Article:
Last week Geoscience Australia released a vast bathymetric survey dataset from phase one of an intensive search for the missing aircraft, flight MH370. Read the full story here.
I’ve been ruminating on the idea of treating bathymetric datasets in the same way I handle LiDAR surveys – as massive point clouds. So this dataset presented an opportunity to try some things out.
I used the Python library Siphon to extract data from NCI’s THREDDS catalogue – ending up with roughly 100gb of ASCII files on my working machinery. It was easy to see what these files contained – but they’re no good for my use case as lines of text. I had in mind dumping them all into a postgres-pointcloud database – but then, I got excited by the idea of visualising it all.
So I did.
The first step was to clean up the data. I needed to convert very nice descriptive headers into something that described the data in a less verbose way.
sed -i took care of that task. It also handled removing leading 0’s from two number longitudes. I still had ASCII data, but now I can do something with it!
Enter the Point Data Abstraction Library (PDAL). My new ASCII headers describe PDAL dimensions. My cleaned numbers left no doubt about what an extra 0 means. With a quick pipeline I turned all my data into LAS files, reprojected from lat/long to metres in EPSG:3577 – GDA94 / Australian Albers. I used this because it was the only cartesian projection which could feasibly swallow the whole region without any weirdness (for example writing out things that are in UTM44 as if they were in UTM48).
But wait – what? Why LAS?
…because it can be read by PotreeConverter. You can likely see where I’m headed now. After some wrangling to get PotreeConverter working on CentOS, I burned a bunch of RAM and CPU time to generate octree indexes of all 4ish billion bathymetry points. With some scaling fun and experimenting with just how much data I could throw in at once, I eventually rendered out and glued together this visualisation. A screenshot is below:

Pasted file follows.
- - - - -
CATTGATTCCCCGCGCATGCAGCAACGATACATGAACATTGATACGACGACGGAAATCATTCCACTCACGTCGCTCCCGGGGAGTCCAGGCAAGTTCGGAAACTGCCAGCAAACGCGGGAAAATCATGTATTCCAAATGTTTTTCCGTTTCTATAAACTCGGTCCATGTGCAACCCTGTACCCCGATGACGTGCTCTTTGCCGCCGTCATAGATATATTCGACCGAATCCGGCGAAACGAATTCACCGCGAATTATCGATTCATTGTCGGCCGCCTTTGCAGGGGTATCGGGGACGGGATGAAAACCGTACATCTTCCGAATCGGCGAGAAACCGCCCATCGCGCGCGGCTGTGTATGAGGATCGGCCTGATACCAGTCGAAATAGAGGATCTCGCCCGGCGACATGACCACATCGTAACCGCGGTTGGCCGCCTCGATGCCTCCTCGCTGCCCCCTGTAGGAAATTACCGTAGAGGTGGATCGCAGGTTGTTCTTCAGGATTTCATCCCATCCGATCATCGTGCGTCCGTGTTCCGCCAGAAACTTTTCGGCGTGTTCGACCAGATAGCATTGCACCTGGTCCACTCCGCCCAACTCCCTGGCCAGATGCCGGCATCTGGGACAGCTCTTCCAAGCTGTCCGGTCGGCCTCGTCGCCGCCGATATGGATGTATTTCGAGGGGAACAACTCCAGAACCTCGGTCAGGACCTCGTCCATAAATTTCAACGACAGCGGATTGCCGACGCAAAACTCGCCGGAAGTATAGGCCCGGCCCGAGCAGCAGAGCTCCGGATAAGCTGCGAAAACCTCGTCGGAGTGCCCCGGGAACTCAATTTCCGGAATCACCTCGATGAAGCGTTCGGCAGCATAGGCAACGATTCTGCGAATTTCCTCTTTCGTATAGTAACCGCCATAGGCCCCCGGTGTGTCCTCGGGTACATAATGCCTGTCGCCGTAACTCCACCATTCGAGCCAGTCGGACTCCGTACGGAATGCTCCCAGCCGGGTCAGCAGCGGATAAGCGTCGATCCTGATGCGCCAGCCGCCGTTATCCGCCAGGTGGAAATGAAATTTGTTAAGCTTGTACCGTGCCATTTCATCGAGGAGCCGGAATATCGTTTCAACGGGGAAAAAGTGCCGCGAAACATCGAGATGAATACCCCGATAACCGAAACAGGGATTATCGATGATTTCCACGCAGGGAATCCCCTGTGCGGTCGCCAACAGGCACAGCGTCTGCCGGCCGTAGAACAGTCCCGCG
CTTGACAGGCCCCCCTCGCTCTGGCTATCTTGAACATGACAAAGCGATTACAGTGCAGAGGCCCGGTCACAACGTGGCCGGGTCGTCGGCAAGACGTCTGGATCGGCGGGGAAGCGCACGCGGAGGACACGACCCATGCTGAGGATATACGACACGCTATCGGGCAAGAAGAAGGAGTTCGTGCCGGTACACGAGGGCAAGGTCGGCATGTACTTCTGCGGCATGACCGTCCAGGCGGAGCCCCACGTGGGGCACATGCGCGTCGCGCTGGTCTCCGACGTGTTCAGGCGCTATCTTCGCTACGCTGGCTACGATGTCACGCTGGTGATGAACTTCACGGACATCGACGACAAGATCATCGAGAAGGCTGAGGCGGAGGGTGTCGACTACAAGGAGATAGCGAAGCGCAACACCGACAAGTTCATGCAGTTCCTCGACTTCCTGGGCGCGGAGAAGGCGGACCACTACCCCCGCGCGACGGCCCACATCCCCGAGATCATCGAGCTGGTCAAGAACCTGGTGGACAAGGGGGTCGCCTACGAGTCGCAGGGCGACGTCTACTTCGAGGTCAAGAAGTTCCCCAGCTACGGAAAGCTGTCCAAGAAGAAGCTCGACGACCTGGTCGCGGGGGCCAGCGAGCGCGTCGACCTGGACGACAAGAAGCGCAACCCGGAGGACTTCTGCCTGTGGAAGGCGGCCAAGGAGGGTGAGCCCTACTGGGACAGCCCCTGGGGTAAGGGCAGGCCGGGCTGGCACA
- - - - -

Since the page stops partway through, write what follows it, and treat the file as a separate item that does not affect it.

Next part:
It’s not perfect by any stretch, but you can browse the entire dataset in 3D in your (Chrome or Firefox) web browser. It is a Potree 1.5 viewer, and doesn’t like Safari (yet). Given the number of individual indexes being loaded, it also sometimes overwhelms the capacity of a browser to open connection sockets. Ideally I’d have a nice basemap and some more context in there as well, but as a proof-of-concept it isn’t bad!
The whole thing is built with a mix of pretty simple freely available tools – from linux built-ins to cutting-edge webGL.
Why did I do all this, and could it be better?
I’m grateful to my employer for the time I get to spend on side projects like this, but there is a real purpose to it. When data get massive, it makes sense to shift big processing off of desktops and onto dedicated high performance compute hardware. Point cloud data are on the cusp of being workable – data as a service in the raster domain has been around for a while.
Point clouds have some special considerations, the primary one being lack of data topology. Creating visualisations like this demonstrates one way of organising data, and makes light of the traditionally difficult task of investigating entire surveys. It also makes us ask hard questions about how to store the data on disk, and how to generate products from the original datasets on demand – without storing derivatives.
For this project, it would have been great to skip the LAS creation part and render straight from an underlying binary data source to the octree used for visualisation. And then, run an on-demand product delivery (rasterisation/gridding, analytical products) from the same data store. In it’s current form this is not possible. As-is, the data are designed for users to make their own copies and then do stuff – which is limited by the size of local compute, or the size of your public cloud account budget.
Prepare for testing with a point cloud data delivery service I’m working on. Tune in to FOSS4G (August, Boston) to hear about that.
In the meantime, play with it yourself! You can obtain the data shown here for free – it is at: http://dapds00.nci.org.au/thredds/catalog/pw31/catalog.html. I used the data in ‘bathymetry processed -> clean point clouds’ (direct link). The data are also held on AWS (see the Geoscience Australia data description) if that’s easier for you. Tinker with it, have look at the viewer, see what you can come up with!
Oh, and let me know if you spot anything unusual. WebGL lets all kinds of things happen in the ocean deeps
Thanks to Geoscience Australia for releasing the dataset to the public! And thanks to the National Computational Infrastructure (NCI) for my time and the hardware used to develop this technology demonstration.
The MH370 dataset is hosted on NCI hardware. However – I used the same methods for data access anyone in the general public would (my download stats were a big blip for a while..)